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Alfred University students discuss engineering with Alfred-Almond fifth and sixth graders


Callum Young, a junior mechanical engineering, mathematics, and computer science major assists students at Alfred-Almond Central School in assembling their robots

From Alfred University,

ALFRED, NY — A group of undergraduate engineering students from Alfred University went to Alfred-Almond Central School this week to talk to elementary school students about engineering and give a presentation on electronics.

The eight students—accompanied by Rebecca Welch, a PhD student in materials science and engineering at Pennsylvania State University who serves as visiting scholar and adjunct at Alfred University—visited Alfred-Almond as part of an outreach initiative organized by the University’s chapter of the Society of Women Engineers.

The group met with approximately more than 100 fifth- and sixth-grade students over a two-day period Thursday and Friday, April 18 and 19. Welch gave a brief talk on graduate school and also a short lecture on how batteries function.

Students who volunteered to assist in the presentation Thursday were Abigail Gatza, a junior mechanical engineering major from Burlington, Ontario, Canada; Callum Young, a junior from Canandaigua, NY, majoring in mechanical engineering, mathematics, and computer science; Yevheniia Tkachenko, a first-year mechanical engineering major from Ivankiv, Ukraine; and Shannon Smith, a sophomore engineering major from Canandaigua, NY. The students talked to the youngsters about why they chose to major in engineering.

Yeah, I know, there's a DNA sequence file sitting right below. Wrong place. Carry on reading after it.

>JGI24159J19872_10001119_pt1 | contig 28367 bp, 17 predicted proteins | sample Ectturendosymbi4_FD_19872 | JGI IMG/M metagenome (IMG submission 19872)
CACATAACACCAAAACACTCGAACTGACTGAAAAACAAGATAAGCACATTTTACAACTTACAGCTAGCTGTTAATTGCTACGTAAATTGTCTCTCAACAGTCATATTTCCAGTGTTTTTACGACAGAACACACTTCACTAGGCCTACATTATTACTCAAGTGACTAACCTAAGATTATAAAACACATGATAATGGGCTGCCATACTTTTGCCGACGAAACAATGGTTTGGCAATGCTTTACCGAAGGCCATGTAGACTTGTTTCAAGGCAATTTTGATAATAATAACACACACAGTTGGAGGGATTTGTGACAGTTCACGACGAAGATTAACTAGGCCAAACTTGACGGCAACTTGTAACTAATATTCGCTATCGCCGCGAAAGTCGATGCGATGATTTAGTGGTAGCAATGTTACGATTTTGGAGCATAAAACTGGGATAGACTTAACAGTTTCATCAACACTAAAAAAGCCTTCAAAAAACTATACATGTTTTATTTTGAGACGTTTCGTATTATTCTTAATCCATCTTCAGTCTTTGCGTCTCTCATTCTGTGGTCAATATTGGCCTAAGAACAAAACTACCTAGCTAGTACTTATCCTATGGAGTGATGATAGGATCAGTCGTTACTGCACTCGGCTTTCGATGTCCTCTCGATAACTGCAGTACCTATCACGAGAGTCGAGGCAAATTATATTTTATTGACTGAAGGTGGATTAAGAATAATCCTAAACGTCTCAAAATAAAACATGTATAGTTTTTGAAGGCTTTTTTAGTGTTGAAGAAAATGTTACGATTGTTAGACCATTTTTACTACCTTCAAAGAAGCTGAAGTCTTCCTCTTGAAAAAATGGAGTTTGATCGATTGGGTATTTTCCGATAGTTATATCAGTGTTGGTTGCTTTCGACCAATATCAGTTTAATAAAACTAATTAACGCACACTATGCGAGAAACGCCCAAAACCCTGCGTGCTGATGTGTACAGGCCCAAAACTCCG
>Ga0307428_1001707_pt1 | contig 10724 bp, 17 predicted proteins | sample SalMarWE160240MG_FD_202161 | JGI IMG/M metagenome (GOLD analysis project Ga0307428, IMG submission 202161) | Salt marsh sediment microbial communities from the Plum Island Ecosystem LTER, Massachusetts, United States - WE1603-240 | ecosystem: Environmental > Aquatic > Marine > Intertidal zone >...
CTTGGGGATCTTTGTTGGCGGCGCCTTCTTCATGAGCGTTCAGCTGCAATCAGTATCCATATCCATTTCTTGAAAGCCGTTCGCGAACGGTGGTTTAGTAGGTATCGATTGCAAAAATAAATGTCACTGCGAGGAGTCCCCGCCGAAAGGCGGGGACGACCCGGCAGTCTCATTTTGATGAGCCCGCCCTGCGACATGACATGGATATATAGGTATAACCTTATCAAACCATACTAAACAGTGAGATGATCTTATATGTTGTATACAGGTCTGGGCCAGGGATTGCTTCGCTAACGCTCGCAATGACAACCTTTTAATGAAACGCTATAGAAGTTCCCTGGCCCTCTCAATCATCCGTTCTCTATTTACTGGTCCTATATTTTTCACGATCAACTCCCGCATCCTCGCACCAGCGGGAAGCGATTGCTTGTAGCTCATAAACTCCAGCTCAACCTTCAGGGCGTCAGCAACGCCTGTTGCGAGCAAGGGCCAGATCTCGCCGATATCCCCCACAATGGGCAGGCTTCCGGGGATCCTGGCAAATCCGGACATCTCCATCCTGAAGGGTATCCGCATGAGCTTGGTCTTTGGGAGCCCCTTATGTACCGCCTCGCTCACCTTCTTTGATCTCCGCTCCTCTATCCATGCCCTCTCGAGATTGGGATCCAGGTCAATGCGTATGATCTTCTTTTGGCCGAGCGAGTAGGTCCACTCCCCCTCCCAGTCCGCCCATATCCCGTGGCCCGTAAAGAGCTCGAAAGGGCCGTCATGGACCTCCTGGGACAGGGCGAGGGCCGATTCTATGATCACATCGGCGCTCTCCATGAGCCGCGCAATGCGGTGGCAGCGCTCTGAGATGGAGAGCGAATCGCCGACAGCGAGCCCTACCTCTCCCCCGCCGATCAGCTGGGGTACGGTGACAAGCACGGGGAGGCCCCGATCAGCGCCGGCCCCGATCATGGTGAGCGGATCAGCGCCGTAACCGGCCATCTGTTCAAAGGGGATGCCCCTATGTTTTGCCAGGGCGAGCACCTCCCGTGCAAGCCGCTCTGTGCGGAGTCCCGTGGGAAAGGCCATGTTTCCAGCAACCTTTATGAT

“I chose mechanical engineering because I like math and science, and it’s hands-on,” Gatza commented.

“Growing up, I really liked to work on projects like the one we’re about to,” Young added.

Following the talks, Welch and the students distributed Bristlebot kits to the elementary students. Bristlebots are a simple robot made up of what looks like a toothbrush head. A small motor is mounted on top of the brush, which is connected to a battery. Connecting battery to the motor with wire makes the brush vibrate and move around on the floor.

Engineering students assisted students in assembling their Bristlebots, explaining how the electronics work to power the motor. After attaching the battery and motor to their robots, students put their own personal touches by adding pipe cleaner legs and google-eyes. Once put together, the Bristlebots were let loose to move around on the classroom floor.

“I think it’s awesome to have this collaboration with Alfred-Almond,” Welch said. “Outreach is very important, especially for the undergrads, as it gives them a chance to explain science to everyday people. It’s very rewarding because you can immediately see (the youngsters’) eyes light up. You know it is having an impact when you can get young people interested in science.”

Students who participated in Friday’s demonstration at Alfred-Almond were Huey Kim and Briana Hayes; Andrea McMahon, a mechanical engineering major from Almond, who attended Alfred-Almond Central School; and Beatice Crespo, a sophomore art major from Takoma Park, MD.

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